Ryan Smythe ‘15 / Emertainment Monthly Staff Writer
Clocking in at a mere 98 minutes, Hercules very well may be the shortest action blockbuster of the summer. But, surprisingly, that only adds to its presentation. Director Brett Ratner, despite his previous tragic attempt to recreate a childhood classic (X-Men: The Last Stand), successfully adapted this classic Greek myth into a modern blockbuster. This time around, he received the help of screenwriters Ryan J. Condal and Evan Spiliotopoulos and original comic (Hercules: The Thracian Wars) writer Steve Moore. There are several issues involving Moore, but details of that will come after the review section.
Dwayne “The Rock” Johnson as Hercules is perfect casting. Much like André the Giant portraying Fezzik in The Princess Bride, Johnson flexes his bulging muscles, and gives friendly advice to those close to him- all while standing head and shoulders above the rest of the cast and several of the horses. Hercules’ change from murderous jerk in the original tales to morally sound friend to those in need works very well here, giving a strong role model for the rest of the cast to grow around, as well as any impressionable audience members. His conflict with the potential darker side creates interesting growth in the character, preventing the hero from lapsing into boring, “I’m the good guy, so you should root for me but not think about it,” territory that so many movies fall into.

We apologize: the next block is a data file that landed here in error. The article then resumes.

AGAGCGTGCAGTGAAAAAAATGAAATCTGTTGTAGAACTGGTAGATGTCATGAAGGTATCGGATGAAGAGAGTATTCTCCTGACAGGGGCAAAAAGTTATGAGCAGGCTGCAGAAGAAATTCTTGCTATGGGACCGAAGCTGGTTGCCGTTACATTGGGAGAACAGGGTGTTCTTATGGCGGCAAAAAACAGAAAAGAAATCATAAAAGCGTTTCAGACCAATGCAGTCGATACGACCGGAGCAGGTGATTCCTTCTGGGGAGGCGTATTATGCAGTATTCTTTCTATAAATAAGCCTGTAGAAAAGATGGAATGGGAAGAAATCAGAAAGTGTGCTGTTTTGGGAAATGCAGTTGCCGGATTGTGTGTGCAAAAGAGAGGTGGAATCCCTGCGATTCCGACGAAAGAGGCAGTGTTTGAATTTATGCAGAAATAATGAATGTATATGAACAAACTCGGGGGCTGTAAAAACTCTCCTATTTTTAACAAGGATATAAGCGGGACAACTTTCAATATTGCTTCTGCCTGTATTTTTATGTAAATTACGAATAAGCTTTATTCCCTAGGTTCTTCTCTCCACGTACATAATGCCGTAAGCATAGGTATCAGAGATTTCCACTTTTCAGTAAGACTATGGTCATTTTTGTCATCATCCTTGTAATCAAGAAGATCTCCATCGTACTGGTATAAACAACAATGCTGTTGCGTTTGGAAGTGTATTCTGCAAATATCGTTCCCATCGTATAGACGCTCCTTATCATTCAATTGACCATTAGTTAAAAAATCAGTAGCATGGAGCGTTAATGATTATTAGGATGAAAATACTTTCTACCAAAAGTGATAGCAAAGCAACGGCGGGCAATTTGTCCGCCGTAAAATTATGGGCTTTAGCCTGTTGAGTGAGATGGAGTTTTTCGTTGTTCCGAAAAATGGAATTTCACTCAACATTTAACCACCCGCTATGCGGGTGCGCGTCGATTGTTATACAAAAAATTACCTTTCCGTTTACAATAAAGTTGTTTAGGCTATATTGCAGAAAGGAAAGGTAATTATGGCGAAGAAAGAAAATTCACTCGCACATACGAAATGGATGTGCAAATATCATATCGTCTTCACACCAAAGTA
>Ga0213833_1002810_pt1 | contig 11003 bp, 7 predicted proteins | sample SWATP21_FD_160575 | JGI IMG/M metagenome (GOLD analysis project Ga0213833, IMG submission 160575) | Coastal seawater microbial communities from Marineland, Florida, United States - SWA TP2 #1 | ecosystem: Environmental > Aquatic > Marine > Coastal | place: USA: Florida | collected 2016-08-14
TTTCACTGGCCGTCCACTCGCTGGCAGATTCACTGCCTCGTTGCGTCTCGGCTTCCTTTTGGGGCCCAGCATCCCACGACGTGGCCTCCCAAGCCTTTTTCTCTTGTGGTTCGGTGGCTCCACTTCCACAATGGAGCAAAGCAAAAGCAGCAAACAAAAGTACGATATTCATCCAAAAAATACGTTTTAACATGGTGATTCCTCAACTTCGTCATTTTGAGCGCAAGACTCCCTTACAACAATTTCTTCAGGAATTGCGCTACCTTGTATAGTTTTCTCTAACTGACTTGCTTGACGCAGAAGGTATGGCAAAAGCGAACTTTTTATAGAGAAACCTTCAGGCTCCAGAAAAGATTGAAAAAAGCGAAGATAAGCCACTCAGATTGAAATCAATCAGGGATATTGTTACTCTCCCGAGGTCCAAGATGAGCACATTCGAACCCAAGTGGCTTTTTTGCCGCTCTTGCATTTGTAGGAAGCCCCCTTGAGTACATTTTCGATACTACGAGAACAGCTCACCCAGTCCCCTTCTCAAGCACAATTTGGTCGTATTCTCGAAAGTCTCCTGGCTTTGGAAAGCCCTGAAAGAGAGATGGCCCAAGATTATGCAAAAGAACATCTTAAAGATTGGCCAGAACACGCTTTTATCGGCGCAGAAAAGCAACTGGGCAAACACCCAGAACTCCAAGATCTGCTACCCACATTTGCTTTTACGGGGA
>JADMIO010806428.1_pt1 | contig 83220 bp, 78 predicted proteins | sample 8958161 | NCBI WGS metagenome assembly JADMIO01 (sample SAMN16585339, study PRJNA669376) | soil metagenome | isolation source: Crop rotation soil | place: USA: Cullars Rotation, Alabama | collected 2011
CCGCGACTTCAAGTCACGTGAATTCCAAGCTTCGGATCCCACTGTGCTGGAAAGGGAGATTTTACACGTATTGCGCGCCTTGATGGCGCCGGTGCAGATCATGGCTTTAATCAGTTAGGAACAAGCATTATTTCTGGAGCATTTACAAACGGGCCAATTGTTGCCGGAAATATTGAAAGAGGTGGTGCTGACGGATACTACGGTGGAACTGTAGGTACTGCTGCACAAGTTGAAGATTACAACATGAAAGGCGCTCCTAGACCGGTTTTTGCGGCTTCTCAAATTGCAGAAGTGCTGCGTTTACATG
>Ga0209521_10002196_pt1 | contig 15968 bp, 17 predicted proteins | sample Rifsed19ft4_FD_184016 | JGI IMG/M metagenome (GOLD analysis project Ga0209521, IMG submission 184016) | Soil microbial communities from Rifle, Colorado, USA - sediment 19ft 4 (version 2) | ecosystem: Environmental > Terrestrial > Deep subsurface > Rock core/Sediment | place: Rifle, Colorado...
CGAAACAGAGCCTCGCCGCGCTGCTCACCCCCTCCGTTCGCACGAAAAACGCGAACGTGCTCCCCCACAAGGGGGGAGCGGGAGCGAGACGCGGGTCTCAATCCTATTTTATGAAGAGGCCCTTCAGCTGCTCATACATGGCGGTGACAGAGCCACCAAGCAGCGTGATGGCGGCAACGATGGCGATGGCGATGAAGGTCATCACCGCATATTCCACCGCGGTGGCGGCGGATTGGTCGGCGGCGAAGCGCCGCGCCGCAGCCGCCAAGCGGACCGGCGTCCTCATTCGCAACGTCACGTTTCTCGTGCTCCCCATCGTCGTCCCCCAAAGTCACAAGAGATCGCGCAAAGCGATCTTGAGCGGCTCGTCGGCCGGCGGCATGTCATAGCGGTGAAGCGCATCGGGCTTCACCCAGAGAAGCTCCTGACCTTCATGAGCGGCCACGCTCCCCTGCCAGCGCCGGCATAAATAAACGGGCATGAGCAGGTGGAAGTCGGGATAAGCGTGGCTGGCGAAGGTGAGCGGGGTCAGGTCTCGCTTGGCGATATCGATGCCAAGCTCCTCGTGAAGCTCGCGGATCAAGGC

The supporting cast, while not spectacular or original, do their jobs effectively. Hercules’ crew are deadly in battle, perform their choreography flawlessly with the help of the stunt team and cinematographer Dante Spinotti, and don’t fumble over the handful of lines each are given to progress the plot. The writers do a good job hiding the weaker actors, giving the bulk of the lines to Johnson, his knife-throwing best friend Autolycus (Rufus Sewell), and the snarky fortune teller Amphiaraus (Ian McShane). The major scenes generally involve some combination of the three discussing plans, with McShane closing out the dialogue with some quip about the future. It’s a simple structure, but the occasional addition of Lord Cotys (John Hurt) keeps it fresh enough that it doesn’t feel too boring in between the fighting.
The action scenes, while not of the same scope as the Lord of the Rings franchise, utilize various camera angles to show off both the bloodcurdling ferocity of the warriors as well as the sheer size of the armies involved. In one scene in particular, the very first battle with Hercules as the leader of an army, opens at ground level. The troops lock in formation, while Hercules’ crew stands on the outside, showing off their lethality in battle. This gives the audience a clear image of what the soldiers would see, before pulling back for an aerial view. With the ground level context, this wide shot becomes exponentially more terrifying, because while the audience gets to see a fraction of the bloodshed, there were ten times the number of troops coming in from other angles.
Despite all of the positives to Hercules, the way Moore was treated leading up to the film and after his death does more than raise eyebrows. In an interview with Bleeding Cool, Moore’s longtime friend and fellow writer Alan Moore (no relation) called for a boycott of the film, stating that Moore received no compensation for the use of his creation, and his desire for his name to not be used in conjunction with the film was blatantly ignored after his death earlier this year.
The unfortunate, and contractually “legal” way this film’s marketing used Moore to drum up interest worked moderately well, netting $29.8 million on the opening weekend. It has a ways to go before it hits the $100 million budget mark, and with the release of Guardians of the Galaxy, it needs more than a little bit of muscle and posthumous marketing to hit its goal.
Overall Grade: B-